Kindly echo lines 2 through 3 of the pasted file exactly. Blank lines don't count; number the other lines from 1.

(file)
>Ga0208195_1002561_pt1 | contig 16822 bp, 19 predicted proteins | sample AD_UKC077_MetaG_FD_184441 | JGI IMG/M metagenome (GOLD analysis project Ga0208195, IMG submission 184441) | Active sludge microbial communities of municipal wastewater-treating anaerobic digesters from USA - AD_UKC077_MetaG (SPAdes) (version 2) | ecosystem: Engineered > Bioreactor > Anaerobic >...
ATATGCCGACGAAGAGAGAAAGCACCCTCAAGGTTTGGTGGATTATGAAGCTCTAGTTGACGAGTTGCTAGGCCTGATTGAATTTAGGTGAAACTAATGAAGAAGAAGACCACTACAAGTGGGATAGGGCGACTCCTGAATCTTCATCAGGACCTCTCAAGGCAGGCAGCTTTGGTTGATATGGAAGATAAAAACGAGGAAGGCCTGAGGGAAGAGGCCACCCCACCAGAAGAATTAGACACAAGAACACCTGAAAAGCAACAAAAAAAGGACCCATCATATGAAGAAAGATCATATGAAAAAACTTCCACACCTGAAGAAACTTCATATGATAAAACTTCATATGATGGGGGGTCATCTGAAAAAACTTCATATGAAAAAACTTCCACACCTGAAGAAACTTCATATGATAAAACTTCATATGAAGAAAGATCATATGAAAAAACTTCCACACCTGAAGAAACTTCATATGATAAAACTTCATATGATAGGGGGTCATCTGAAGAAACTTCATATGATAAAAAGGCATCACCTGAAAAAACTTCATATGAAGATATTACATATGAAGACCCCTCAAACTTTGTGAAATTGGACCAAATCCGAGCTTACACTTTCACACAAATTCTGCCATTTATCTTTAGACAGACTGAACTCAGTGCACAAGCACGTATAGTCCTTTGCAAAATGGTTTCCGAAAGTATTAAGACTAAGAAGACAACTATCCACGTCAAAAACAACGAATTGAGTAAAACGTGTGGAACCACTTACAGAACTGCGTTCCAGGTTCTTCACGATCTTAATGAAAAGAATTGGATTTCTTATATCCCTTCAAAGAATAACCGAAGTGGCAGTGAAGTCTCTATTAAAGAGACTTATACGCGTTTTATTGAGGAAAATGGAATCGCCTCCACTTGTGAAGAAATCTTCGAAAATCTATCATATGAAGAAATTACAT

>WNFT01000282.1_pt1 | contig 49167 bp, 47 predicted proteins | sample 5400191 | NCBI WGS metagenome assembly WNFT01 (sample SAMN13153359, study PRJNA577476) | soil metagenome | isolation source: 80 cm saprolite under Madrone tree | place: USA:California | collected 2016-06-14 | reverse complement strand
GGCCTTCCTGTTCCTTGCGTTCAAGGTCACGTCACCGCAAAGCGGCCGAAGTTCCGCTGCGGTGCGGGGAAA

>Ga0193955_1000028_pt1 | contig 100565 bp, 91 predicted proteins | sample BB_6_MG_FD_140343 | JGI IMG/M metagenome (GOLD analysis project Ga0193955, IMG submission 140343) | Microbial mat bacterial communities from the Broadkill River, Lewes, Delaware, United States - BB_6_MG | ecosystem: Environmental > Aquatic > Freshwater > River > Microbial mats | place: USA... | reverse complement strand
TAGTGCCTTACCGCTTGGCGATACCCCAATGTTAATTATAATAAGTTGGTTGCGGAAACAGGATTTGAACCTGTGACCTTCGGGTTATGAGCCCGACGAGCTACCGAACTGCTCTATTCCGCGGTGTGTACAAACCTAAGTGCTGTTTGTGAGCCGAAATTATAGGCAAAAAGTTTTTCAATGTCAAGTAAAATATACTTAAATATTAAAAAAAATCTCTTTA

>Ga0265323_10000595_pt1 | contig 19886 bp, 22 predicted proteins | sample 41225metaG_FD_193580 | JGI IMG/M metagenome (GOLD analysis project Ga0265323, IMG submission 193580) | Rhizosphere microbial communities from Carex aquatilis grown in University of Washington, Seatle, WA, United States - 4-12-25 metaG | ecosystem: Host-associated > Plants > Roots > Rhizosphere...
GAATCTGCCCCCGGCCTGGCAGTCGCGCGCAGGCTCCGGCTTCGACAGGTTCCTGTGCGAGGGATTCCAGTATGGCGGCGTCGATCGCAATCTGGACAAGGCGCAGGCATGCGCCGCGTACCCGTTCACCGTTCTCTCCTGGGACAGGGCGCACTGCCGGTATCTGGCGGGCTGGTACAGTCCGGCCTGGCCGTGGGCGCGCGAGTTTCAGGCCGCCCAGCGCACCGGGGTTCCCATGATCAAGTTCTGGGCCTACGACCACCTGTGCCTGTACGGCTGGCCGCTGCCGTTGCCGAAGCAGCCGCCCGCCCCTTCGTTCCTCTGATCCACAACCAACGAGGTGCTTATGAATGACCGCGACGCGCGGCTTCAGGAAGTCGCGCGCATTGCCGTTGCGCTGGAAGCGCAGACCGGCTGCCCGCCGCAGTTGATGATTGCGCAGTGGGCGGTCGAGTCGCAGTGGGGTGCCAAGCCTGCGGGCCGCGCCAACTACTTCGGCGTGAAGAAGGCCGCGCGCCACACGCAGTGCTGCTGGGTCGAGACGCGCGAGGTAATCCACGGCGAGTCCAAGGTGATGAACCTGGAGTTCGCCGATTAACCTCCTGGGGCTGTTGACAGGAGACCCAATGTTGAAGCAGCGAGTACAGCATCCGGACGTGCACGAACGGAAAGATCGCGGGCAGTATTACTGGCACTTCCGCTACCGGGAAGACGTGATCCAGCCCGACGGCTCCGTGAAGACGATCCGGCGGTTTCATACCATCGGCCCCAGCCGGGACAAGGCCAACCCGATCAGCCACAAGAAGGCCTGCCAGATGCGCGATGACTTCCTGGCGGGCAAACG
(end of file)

ATATGCCGACGAAGAGAGAAAGCACCCTCAAGGTTTGGTGGATTATGAAGCTCTAGTTGACGAGTTGCTAGGCCTGATTGAATTTAGGTGAAACTAATGAAGAAGAAGACCACTACAAGTGGGATAGGGCGACTCCTGAATCTTCATCAGGACCTCTCAAGGCAGGCAGCTTTGGTTGATATGGAAGATAAAAACGAGGAAGGCCTGAGGGAAGAGGCCACCCCACCAGAAGAATTAGACACAAGAACACCTGAAAAGCAACAAAAAAAGGACCCATCATATGAAGAAAGATCATATGAAAAAACTTCCACACCTGAAGAAACTTCATATGATAAAACTTCATATGATGGGGGGTCATCTGAAAAAACTTCATATGAAAAAACTTCCACACCTGAAGAAACTTCATATGATAAAACTTCATATGAAGAAAGATCATATGAAAAAACTTCCACACCTGAAGAAACTTCATATGATAAAACTTCATATGATAGGGGGTCATCTGAAGAAACTTCATATGATAAAAAGGCATCACCTGAAAAAACTTCATATGAAGATATTACATATGAAGACCCCTCAAACTTTGTGAAATTGGACCAAATCCGAGCTTACACTTTCACACAAATTCTGCCATTTATCTTTAGACAGACTGAACTCAGTGCACAAGCACGTATAGTCCTTTGCAAAATGGTTTCCGAAAGTATTAAGACTAAGAAGACAACTATCCACGTCAAAAACAACGAATTGAGTAAAACGTGTGGAACCACTTACAGAACTGCGTTCCAGGTTCTTCACGATCTTAATGAAAAGAATTGGATTTCTTATATCCCTTCAAAGAATAACCGAAGTGGCAGTGAAGTCTCTATTAAAGAGACTTATACGCGTTTTATTGAGGAAAATGGAATCGCCTCCACTTGTGAAGAAATCTTCGAAAATCTATCATATGAAGAAATTACAT

>WNFT01000282.1_pt1 | contig 49167 bp, 47 predicted proteins | sample 5400191 | NCBI WGS metagenome assembly WNFT01 (sample SAMN13153359, study PRJNA577476) | soil metagenome | isolation source: 80 cm saprolite under Madrone tree | place: USA:California | collected 2016-06-14 | reverse complement strand